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Saturday , 19 August 2017

Jehovah’s Witnesses Appeal Russia Ban In European court of human rights

Russia’s supreme court has banned Jehovah’s Witnesses from operating in the country.But,

Sergei Cherepanov, a Jehovah’s Witnesses representative, was quoted as saying that the group will appeal the decision in the European court of human rights.

“We will do everything possible,” he said.

Jehovah’s Witnesses first registered as a religious group in Russia in 1991 and registered again in 1999.

The group, which was founded in the US in the late 19th century, was banned during Joseph Stalin’s reign in the Soviet Union.

The religious organisation has over 175,000 members in Russia.

The court declared the religious organisation an extremist group.

The Russian government had on March 16 filed a suit to outlaw the Jehovah’s Witnesses.

“The Supreme Court has ruled to sustain the claim of Russia’s ministry of justice and deem the ‘Administrative Centre of Jehovah’s Witnesses in Russia’ organisation extremist, eliminate it and ban its activity in Russia,” said Yuri Ivanenko, a judge, in his ruling.

The court also ordered the closure of the group’s headquarters in Russia and its 395 local chapters.

“The property of the Jehovah’s Witnesses organisation is to be confiscated to the state revenue.”

Russia’s justice ministry attorney Svetlana Borisova was quoted by the Interfax news agency as saying that the Jehovah’s Witnesses “pose a threat to the rights of the citizens, public order and public security

The ruling, which affects more than 100,000 Jehovah’s Witness worshippers across Russia, is a serious breach of Russia’s obligations to respect and protect religious freedom.

The Justice Ministry, which had petitioned the Supreme Court to close the Jehovah’s Witnesses organization, should withdraw the case and refrain from taking further measures that violate its obligations to respect the Jehovah’s Witnesses organization’s right to freedom of religion and to association. The Jehovah’s Witnesses organization said it will appeal the ruling to the European Court of Human Rights.

Yaroslav Sivulsky, member of the Managerial center of the JW, gives interview after the court hearing in the Supreme Court on April 7, 2017, Moscow.

Yaroslav Sivulsky, member of the managerial center of the Jehovah’s Witnesses, gives an interview after the court hearing in the Supreme Court on April 7, 2017, Moscow.

“The Supreme Court’s ruling to shut down the Jehovah’s Witnesses in Russia is a terrible blow to freedom of religion and association in Russia,” said Rachel Denber, deputy Europe and Central Asia director at Human Rights Watch. “Jehovah’s Witnesses in Russia are now given the heartrending choice of either abandoning their faith or facing punishment for practicing it.”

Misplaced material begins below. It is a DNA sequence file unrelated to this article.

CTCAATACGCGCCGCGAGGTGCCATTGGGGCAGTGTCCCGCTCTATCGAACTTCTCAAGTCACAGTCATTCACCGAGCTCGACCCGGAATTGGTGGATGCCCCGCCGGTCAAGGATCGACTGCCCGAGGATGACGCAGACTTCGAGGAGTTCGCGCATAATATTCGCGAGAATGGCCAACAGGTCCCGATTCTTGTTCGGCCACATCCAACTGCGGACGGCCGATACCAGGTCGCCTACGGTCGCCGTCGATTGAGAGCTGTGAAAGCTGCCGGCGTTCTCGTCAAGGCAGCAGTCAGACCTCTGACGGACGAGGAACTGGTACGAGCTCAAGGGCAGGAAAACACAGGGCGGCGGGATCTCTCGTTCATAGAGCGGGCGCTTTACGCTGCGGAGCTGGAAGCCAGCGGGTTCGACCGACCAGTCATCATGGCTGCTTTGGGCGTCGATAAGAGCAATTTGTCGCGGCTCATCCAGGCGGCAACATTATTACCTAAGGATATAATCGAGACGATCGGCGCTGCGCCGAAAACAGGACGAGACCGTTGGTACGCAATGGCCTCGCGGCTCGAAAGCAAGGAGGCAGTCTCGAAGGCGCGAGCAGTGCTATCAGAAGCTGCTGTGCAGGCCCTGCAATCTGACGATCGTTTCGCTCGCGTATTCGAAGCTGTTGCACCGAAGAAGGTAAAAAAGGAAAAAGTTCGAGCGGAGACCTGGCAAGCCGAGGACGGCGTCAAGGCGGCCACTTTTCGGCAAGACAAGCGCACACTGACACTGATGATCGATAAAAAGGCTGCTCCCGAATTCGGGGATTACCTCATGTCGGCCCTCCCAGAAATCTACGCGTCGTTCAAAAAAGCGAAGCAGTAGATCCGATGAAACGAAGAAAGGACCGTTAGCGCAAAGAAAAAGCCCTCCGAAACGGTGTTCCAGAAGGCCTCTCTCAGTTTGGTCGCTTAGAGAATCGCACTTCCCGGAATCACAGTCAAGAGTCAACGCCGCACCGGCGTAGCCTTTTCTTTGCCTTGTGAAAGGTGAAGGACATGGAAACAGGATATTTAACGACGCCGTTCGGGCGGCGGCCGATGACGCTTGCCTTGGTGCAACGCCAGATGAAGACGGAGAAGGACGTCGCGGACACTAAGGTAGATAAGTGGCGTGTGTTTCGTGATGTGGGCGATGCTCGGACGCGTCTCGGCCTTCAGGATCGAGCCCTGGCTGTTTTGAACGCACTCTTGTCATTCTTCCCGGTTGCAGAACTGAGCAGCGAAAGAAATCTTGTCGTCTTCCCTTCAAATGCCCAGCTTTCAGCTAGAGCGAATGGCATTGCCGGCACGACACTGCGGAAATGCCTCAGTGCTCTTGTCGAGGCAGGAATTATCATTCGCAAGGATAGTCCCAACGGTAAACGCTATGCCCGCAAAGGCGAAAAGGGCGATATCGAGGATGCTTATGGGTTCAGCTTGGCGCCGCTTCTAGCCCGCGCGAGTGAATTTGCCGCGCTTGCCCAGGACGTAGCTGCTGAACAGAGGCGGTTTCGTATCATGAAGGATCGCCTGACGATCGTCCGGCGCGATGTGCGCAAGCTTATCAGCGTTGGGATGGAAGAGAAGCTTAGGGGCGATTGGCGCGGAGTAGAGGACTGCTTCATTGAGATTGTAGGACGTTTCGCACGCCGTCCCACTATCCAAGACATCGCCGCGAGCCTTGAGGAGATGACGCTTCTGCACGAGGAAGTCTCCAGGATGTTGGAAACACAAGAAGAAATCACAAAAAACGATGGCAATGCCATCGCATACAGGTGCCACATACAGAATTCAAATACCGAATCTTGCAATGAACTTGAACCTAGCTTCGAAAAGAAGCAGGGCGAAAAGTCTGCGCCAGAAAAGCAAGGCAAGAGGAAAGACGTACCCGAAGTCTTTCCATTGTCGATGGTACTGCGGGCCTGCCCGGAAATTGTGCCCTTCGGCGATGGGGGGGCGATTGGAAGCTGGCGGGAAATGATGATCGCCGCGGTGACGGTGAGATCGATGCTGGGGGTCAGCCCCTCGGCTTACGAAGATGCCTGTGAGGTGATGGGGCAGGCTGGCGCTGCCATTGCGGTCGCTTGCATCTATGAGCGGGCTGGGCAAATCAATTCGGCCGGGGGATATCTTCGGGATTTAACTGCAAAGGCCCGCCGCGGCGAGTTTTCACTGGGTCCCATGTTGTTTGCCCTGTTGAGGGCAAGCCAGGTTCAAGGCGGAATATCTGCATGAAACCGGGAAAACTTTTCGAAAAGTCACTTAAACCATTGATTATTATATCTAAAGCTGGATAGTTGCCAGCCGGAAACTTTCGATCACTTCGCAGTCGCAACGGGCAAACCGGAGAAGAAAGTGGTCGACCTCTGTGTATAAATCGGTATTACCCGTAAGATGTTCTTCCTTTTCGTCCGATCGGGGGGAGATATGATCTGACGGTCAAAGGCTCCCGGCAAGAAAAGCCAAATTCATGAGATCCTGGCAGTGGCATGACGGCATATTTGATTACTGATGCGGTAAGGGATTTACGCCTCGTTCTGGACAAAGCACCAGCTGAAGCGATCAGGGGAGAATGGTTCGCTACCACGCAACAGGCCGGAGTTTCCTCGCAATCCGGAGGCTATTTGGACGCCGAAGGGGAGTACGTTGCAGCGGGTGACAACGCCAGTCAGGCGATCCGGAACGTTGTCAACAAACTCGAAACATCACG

The ruling declares the Jehovah’s Witnesses Administrative Center an extremist organization, closes the organization on those grounds, and bans all Jehovah’s Witnesses’ activities. The Jehovah’s Witnesses Administrative Center is the head office for 395 Jehovah’s Witnesses branches throughout Russia.

If the ruling enters into force, people who continue to be involved with Jehovah’s Witnesses organization or their activities in Russia could face criminal prosecution and punishment ranging from fines of 300,00 to 600,000 rubles (US$5,343 to $10,687) to a maximum of six to 10 years in prison. People found to be leading such activity would face a maximum 10 years. The organization’s property will be confiscated. Jehovah’s Witnesses will not be able to congregate for worship at their church or anywhere else.

People waiting for the Supreme Court decision in front of the Supreme Court building in Moscow, on April 7, 2017.

People waiting for the Supreme Court decision in front of the Supreme Court building in Moscow, on April 7, 2017.

The Justice Ministry case followed an unannounced inspection, started in February 2017, of the Jehovah’s Witnesses Administrative Center in St. Petersburg. The inspection found that the Administrative Center had continued to fund branches that had been closed after a court banned them for extremism. It also found the organization had taken no action to change “extremist” literature and had continued to distribute it. Jehovah’s Witnesses have vigorously denied the latter allegation. The Justice Ministry suspended all Jehovah’s Witnesses’ activities when the ministry filed its lawsuit on March 15.

Members of the Jehovah's Witnesses Managerial Center during the court hearing in the Supreme Court of Russia, April 5, 2017.

Members of the Jehovah’s Witnesses Managerial Center during the court hearing in the Supreme Court of Russia, April 5, 2017.

A member of the Council of Europe and a party to the European Convention on Human Rights, Russia is obligated to protect freedom of religion and association. It has previously been found in violation of multiple obligations under the European Convention on Human Rights for actions taken through the courts to dissolve communities of Jehovah’s Witnesses (Jehovah’s Witnesses of Moscow v. Russia, application no. 302/02).

The April 20 ruling to close the Jehovah’s Witnesses is a direct interference with freedom of religion, effectively denying its followers the right to worship, and cannot be justified as either necessary or proportionate. The closure order directly violates the pluralism of thought and belief that is foundational to a democratic society and as the court has repeatedly affirmed, is “at the very heart of the protection which [the convention] affords.”

“It’s not too late for the Russian authorities to make right this serious move against religious freedom,” Denber said. “The Justice Ministry should withdraw the suit against the Jehovah’s Witnesses organization and stop interfering with group’s peaceful religious activity.”

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